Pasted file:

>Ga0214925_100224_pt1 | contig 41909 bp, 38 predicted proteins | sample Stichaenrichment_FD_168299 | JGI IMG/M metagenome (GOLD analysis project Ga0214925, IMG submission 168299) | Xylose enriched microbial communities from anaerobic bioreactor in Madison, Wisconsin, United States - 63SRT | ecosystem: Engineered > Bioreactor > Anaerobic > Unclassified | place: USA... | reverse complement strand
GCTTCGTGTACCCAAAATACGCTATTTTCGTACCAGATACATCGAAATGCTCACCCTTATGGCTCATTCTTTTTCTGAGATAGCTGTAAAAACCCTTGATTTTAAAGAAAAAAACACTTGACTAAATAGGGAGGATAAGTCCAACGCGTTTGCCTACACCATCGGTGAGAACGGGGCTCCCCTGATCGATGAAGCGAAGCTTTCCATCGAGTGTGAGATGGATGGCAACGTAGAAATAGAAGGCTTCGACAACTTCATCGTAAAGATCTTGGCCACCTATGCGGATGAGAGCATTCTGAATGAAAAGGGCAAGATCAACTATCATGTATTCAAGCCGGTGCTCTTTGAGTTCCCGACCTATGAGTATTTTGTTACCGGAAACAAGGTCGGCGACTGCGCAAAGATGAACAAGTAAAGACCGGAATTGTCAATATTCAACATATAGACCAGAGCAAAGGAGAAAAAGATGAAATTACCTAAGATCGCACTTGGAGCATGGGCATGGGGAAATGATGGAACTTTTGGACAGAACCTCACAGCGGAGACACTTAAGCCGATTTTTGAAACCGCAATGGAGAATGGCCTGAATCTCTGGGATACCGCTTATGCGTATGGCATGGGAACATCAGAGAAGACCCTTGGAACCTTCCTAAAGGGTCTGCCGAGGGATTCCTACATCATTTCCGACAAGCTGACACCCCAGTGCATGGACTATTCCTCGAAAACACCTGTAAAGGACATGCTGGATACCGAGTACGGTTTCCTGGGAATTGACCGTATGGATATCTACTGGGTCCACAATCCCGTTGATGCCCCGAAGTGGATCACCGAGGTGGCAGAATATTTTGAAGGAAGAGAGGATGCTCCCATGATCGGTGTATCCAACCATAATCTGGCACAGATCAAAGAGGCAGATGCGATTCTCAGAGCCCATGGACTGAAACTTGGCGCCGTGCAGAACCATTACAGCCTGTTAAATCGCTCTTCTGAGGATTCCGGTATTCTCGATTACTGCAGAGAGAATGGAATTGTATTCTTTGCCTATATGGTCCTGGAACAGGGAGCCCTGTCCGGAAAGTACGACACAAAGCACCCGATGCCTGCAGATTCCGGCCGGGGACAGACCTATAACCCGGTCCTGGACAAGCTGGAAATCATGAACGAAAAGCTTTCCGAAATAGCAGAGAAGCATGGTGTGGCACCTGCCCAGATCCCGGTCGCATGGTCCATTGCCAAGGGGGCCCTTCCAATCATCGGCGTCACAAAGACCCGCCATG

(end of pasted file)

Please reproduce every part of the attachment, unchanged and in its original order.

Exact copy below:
>Ga0214925_100224_pt1 | contig 41909 bp, 38 predicted proteins | sample Stichaenrichment_FD_168299 | JGI IMG/M metagenome (GOLD analysis project Ga0214925, IMG submission 168299) | Xylose enriched microbial communities from anaerobic bioreactor in Madison, Wisconsin, United States - 63SRT | ecosystem: Engineered > Bioreactor > Anaerobic > Unclassified | place: USA... | reverse complement strand
GCTTCGTGTACCCAAAATACGCTATTTTCGTACCAGATACATCGAAATGCTCACCCTTATGGCTCATTCTTTTTCTGAGATAGCTGTAAAAACCCTTGATTTTAAAGAAAAAAACACTTGACTAAATAGGGAGGATAAGTCCAACGCGTTTGCCTACACCATCGGTGAGAACGGGGCTCCCCTGATCGATGAAGCGAAGCTTTCCATCGAGTGTGAGATGGATGGCAACGTAGAAATAGAAGGCTTCGACAACTTCATCGTAAAGATCTTGGCCACCTATGCGGATGAGAGCATTCTGAATGAAAAGGGCAAGATCAACTATCATGTATTCAAGCCGGTGCTCTTTGAGTTCCCGACCTATGAGTATTTTGTTACCGGAAACAAGGTCGGCGACTGCGCAAAGATGAACAAGTAAAGACCGGAATTGTCAATATTCAACATATAGACCAGAGCAAAGGAGAAAAAGATGAAATTACCTAAGATCGCACTTGGAGCATGGGCATGGGGAAATGATGGAACTTTTGGACAGAACCTCACAGCGGAGACACTTAAGCCGATTTTTGAAACCGCAATGGAGAATGGCCTGAATCTCTGGGATACCGCTTATGCGTATGGCATGGGAACATCAGAGAAGACCCTTGGAACCTTCCTAAAGGGTCTGCCGAGGGATTCCTACATCATTTCCGACAAGCTGACACCCCAGTGCATGGACTATTCCTCGAAAACACCTGTAAAGGACATGCTGGATACCGAGTACGGTTTCCTGGGAATTGACCGTATGGATATCTACTGGGTCCACAATCCCGTTGATGCCCCGAAGTGGATCACCGAGGTGGCAGAATATTTTGAAGGAAGAGAGGATGCTCCCATGATCGGTGTATCCAACCATAATCTGGCACAGATCAAAGAGGCAGATGCGATTCTCAGAGCCCATGGACTGAAACTTGGCGCCGTGCAGAACCATTACAGCCTGTTAAATCGCTCTTCTGAGGATTCCGGTATTCTCGATTACTGCAGAGAGAATGGAATTGTATTCTTTGCCTATATGGTCCTGGAACAGGGAGCCCTGTCCGGAAAGTACGACACAAAGCACCCGATGCCTGCAGATTCCGGCCGGGGACAGACCTATAACCCGGTCCTGGACAAGCTGGAAATCATGAACGAAAAGCTTTCCGAAATAGCAGAGAAGCATGGTGTGGCACCTGCCCAGATCCCGGTCGCATGGTCCATTGCCAAGGGGGCCCTTCCAATCATCGGCGTCACAAAGACCCGCCATG